Honorable Jerry Madden, Chair, House Committee on Corrections
John S O'Brien, Director, Legislative Budget Board
HB1477 by Allen (Relating to awarding credit to certain inmates for time between release on and revocation of parole, mandatory supervision, or conditional pardon.), As Introduced
Estimated Two-year Net Impact to General Revenue Related Funds for HB1477, As Introduced: a positive impact of $11,559,094 through the biennium ending August 31, 2013.
Probable Net Positive/(Negative) Impact to General Revenue Related Funds
Probable Savings/(Cost) from General Revenue Fund 1
The bill would amend the Government Code as it relates to awarding good time to certain inmates for time between release on and revocation of parole, mandatory supervision, or conditional pardon. Under the provisions of the bill, certain offenders whose parole was revoked for technical violations of parole after spending at least one year on parole would receive credit for the time spent on parole prior to revocation.
The bill would take effect on September 1, 2011 and apply only to the calculation of the remaining sentence for an inmate whose release on parole, mandatory supervision, or conditional pardon is revoked on or after the effective date of this Act.
The Board of Pardons and Paroles does not anticipate a significant fiscal impact as a result of complying with the provisions of the bill.
Awarding credit for time served while on parole prior to revocation is expected to result in decreased demands upon the correctional resources of the State due to shorter terms of confinement in prison. In fiscal year 2010, 6,678 offenders had their parole revoked and 1,062 of those were revoked for technical violations of parole supervision. After removing from that group those ineligible for release to mandatory supervision and those who received their warrant or summons within a year of release, 852 of those offenders would be subject to the provisions of the bill. Of the 852 offenders subject to the provisions of the bill, 249 offenders would have completed their sentence if they received credit for time served while on parole prior to revocation leaving 603 offenders returning to prison to serve shorter terms of incarceration (approximately 3.67 years).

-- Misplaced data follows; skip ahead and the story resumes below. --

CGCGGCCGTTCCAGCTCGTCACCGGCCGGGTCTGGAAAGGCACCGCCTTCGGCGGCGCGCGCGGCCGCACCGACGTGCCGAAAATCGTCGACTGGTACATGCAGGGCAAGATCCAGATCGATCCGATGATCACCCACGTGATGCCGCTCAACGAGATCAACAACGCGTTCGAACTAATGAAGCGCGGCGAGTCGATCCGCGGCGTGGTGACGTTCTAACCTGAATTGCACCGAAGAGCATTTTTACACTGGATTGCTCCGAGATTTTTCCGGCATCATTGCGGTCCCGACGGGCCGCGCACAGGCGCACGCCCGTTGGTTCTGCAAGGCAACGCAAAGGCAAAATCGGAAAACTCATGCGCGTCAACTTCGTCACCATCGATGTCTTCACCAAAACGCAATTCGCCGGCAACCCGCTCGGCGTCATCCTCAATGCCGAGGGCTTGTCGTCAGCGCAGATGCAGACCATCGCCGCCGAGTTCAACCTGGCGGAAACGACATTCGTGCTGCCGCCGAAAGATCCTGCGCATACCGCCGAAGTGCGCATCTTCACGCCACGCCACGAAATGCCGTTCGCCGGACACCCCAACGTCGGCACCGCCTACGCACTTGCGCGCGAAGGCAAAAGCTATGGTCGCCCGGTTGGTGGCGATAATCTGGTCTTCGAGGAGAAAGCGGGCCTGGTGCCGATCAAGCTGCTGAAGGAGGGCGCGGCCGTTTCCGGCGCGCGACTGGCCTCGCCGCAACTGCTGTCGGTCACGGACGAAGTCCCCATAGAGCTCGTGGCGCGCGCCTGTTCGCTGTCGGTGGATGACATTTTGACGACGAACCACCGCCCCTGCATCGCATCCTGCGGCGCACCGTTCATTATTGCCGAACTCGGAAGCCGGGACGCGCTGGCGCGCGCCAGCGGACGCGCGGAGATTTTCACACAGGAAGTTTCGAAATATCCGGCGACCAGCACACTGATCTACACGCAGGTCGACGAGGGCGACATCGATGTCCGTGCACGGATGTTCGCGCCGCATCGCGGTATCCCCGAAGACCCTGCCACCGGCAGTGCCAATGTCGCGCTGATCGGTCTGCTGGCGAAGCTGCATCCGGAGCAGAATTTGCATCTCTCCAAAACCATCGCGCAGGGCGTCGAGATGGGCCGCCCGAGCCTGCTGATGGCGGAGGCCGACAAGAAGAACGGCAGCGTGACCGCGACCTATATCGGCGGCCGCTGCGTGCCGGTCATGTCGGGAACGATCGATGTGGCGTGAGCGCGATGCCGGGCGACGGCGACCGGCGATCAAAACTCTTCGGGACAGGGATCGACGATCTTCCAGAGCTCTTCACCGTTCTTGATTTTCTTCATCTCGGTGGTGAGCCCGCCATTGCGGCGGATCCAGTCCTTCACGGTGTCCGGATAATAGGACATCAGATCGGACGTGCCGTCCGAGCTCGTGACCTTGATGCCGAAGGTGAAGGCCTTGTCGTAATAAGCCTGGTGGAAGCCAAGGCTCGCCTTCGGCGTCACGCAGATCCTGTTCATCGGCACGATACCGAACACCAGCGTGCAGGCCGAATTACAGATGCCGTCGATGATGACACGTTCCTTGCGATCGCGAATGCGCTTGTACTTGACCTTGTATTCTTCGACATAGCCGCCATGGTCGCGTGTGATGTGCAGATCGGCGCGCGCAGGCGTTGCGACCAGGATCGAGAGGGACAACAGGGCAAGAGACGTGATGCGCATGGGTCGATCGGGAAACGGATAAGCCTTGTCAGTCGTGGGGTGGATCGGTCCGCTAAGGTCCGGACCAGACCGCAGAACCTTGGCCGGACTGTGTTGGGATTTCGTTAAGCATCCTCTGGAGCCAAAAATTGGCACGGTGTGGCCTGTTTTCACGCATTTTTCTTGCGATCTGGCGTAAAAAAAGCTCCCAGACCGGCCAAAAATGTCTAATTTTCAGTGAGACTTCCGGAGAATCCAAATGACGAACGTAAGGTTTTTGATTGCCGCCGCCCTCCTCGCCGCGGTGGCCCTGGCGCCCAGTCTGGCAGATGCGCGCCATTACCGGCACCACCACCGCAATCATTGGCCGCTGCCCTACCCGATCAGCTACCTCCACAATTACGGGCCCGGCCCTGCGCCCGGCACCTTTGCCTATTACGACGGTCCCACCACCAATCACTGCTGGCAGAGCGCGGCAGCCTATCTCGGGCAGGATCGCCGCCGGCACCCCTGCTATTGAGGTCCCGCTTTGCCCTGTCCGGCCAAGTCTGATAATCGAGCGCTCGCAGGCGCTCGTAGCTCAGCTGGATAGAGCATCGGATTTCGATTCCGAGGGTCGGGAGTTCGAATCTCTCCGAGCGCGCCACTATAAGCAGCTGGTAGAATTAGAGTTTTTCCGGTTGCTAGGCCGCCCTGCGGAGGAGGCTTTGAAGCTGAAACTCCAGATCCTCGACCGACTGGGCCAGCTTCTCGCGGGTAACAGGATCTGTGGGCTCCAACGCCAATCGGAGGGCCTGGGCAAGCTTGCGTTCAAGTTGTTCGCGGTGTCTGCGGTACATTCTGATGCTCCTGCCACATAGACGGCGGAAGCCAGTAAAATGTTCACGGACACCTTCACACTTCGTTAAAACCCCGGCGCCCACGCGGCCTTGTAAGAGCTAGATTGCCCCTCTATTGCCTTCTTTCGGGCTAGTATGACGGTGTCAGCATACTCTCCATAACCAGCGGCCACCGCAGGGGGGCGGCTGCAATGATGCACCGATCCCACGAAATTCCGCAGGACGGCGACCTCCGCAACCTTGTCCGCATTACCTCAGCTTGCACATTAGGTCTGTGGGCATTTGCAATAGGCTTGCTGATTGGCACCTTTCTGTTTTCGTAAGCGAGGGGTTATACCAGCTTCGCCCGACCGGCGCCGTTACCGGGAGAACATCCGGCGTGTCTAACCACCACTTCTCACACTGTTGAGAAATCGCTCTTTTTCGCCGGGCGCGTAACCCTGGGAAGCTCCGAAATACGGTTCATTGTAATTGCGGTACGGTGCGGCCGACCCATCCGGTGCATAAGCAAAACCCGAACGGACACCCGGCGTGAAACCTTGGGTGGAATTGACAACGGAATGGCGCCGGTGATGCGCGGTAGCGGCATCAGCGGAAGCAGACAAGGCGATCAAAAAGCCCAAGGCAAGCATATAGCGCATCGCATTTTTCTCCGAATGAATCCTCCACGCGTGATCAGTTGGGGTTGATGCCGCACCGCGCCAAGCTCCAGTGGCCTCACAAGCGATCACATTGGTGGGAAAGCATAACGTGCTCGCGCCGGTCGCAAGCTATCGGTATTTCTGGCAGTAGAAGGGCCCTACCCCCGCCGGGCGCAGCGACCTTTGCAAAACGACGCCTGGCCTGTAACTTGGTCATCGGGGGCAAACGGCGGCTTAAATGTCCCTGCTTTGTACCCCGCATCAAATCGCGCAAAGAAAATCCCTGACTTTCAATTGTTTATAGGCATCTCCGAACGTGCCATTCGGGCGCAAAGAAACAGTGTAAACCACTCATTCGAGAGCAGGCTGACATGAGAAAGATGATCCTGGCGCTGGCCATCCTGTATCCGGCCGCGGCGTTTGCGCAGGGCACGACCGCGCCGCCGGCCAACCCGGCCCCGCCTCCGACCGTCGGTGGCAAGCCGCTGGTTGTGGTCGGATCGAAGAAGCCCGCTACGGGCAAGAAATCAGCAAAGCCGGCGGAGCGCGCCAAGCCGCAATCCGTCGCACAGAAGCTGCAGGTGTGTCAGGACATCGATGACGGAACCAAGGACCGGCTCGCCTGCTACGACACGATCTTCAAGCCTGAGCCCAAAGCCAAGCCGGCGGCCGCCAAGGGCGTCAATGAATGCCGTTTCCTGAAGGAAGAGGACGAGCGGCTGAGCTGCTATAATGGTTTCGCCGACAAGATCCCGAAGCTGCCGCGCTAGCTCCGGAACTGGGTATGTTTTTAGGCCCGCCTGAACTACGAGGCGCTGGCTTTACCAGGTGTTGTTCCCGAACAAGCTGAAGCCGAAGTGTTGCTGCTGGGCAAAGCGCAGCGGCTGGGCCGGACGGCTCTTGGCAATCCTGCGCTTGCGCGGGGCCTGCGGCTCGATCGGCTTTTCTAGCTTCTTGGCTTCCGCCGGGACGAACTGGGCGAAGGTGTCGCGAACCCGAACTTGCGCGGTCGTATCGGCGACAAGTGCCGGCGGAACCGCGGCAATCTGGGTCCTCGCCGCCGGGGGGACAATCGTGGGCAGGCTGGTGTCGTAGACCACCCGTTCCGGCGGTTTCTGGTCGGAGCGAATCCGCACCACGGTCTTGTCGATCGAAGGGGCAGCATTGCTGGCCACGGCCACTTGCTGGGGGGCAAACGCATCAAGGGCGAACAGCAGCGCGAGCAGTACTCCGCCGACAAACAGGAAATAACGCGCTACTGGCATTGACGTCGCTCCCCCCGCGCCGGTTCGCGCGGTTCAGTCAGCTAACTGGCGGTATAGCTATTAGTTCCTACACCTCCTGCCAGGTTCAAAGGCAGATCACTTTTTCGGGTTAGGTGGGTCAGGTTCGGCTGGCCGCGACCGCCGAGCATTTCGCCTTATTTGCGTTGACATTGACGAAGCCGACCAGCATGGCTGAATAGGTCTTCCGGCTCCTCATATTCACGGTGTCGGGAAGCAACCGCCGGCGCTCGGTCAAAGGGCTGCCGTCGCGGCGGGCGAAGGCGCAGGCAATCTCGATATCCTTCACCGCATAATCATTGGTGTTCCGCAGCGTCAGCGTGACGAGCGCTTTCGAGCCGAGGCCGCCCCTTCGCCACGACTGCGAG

In order to estimate the future impact, the proposed conditions of the bill are applied in a simulation model to a prison population that reflects the distribution of offenses, sentence lengths, and time served. Savings of incarceration by the Department of Criminal Justice are estimated on the basis of $45.00 per inmate per day for prison facilities, reflecting approximate costs of either operating facilities or contracting with other entities.
Local Government Impact
No significant fiscal implication to units of local government is anticipated.
696 Department of Criminal Justice, 697 Board of Pardons and Paroles